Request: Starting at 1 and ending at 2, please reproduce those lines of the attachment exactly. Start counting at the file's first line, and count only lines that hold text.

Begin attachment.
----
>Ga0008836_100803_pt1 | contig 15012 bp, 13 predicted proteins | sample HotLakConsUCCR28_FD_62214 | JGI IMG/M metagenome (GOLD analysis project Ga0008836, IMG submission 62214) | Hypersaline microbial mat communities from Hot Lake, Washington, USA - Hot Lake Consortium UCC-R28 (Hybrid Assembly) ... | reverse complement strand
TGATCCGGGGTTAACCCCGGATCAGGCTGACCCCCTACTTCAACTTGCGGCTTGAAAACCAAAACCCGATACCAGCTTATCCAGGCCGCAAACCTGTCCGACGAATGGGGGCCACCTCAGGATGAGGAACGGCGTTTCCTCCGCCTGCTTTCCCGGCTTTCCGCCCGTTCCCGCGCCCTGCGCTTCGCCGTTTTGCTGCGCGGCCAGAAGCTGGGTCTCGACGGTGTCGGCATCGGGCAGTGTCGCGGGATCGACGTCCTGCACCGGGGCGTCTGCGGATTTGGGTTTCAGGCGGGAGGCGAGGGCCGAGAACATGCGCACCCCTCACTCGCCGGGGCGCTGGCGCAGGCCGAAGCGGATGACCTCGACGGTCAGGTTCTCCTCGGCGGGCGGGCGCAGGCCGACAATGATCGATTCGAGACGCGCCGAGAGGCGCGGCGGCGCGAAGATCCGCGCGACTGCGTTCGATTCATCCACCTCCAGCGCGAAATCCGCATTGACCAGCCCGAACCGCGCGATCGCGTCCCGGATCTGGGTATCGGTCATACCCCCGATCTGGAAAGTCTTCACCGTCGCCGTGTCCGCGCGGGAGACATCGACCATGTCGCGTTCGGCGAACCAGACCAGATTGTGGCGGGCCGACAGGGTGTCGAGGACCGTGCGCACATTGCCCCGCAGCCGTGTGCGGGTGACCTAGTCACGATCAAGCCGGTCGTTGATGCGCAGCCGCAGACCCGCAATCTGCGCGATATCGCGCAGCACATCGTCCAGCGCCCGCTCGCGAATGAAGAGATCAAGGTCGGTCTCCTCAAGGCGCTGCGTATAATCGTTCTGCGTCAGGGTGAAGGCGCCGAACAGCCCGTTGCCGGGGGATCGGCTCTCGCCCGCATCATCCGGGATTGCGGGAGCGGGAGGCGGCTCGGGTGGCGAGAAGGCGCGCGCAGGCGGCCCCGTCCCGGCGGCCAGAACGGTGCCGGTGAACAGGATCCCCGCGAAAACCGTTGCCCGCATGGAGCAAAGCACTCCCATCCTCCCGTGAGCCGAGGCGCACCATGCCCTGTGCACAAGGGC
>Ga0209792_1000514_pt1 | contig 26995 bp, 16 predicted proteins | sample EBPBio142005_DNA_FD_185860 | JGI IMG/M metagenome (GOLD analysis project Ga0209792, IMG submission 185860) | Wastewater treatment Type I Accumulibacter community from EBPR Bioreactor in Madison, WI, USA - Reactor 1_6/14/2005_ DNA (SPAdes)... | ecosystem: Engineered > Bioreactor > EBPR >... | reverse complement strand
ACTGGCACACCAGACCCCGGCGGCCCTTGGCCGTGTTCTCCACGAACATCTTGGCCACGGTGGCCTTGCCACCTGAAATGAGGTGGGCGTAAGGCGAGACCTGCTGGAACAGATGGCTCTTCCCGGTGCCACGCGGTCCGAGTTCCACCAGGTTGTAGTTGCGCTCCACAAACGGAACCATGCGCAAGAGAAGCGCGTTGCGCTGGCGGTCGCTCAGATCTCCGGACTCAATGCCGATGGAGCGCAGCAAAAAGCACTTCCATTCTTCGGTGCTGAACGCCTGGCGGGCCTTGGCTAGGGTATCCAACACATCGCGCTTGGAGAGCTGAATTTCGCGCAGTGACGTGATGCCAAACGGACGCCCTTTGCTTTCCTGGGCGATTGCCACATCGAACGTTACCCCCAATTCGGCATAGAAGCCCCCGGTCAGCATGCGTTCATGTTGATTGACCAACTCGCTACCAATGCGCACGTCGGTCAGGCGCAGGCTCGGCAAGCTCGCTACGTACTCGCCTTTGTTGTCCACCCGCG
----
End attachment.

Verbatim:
>Ga0008836_100803_pt1 | contig 15012 bp, 13 predicted proteins | sample HotLakConsUCCR28_FD_62214 | JGI IMG/M metagenome (GOLD analysis project Ga0008836, IMG submission 62214) | Hypersaline microbial mat communities from Hot Lake, Washington, USA - Hot Lake Consortium UCC-R28 (Hybrid Assembly) ... | reverse complement strand
TGATCCGGGGTTAACCCCGGATCAGGCTGACCCCCTACTTCAACTTGCGGCTTGAAAACCAAAACCCGATACCAGCTTATCCAGGCCGCAAACCTGTCCGACGAATGGGGGCCACCTCAGGATGAGGAACGGCGTTTCCTCCGCCTGCTTTCCCGGCTTTCCGCCCGTTCCCGCGCCCTGCGCTTCGCCGTTTTGCTGCGCGGCCAGAAGCTGGGTCTCGACGGTGTCGGCATCGGGCAGTGTCGCGGGATCGACGTCCTGCACCGGGGCGTCTGCGGATTTGGGTTTCAGGCGGGAGGCGAGGGCCGAGAACATGCGCACCCCTCACTCGCCGGGGCGCTGGCGCAGGCCGAAGCGGATGACCTCGACGGTCAGGTTCTCCTCGGCGGGCGGGCGCAGGCCGACAATGATCGATTCGAGACGCGCCGAGAGGCGCGGCGGCGCGAAGATCCGCGCGACTGCGTTCGATTCATCCACCTCCAGCGCGAAATCCGCATTGACCAGCCCGAACCGCGCGATCGCGTCCCGGATCTGGGTATCGGTCATACCCCCGATCTGGAAAGTCTTCACCGTCGCCGTGTCCGCGCGGGAGACATCGACCATGTCGCGTTCGGCGAACCAGACCAGATTGTGGCGGGCCGACAGGGTGTCGAGGACCGTGCGCACATTGCCCCGCAGCCGTGTGCGGGTGACCTAGTCACGATCAAGCCGGTCGTTGATGCGCAGCCGCAGACCCGCAATCTGCGCGATATCGCGCAGCACATCGTCCAGCGCCCGCTCGCGAATGAAGAGATCAAGGTCGGTCTCCTCAAGGCGCTGCGTATAATCGTTCTGCGTCAGGGTGAAGGCGCCGAACAGCCCGTTGCCGGGGGATCGGCTCTCGCCCGCATCATCCGGGATTGCGGGAGCGGGAGGCGGCTCGGGTGGCGAGAAGGCGCGCGCAGGCGGCCCCGTCCCGGCGGCCAGAACGGTGCCGGTGAACAGGATCCCCGCGAAAACCGTTGCCCGCATGGAGCAAAGCACTCCCATCCTCCCGTGAGCCGAGGCGCACCATGCCCTGTGCACAAGGGC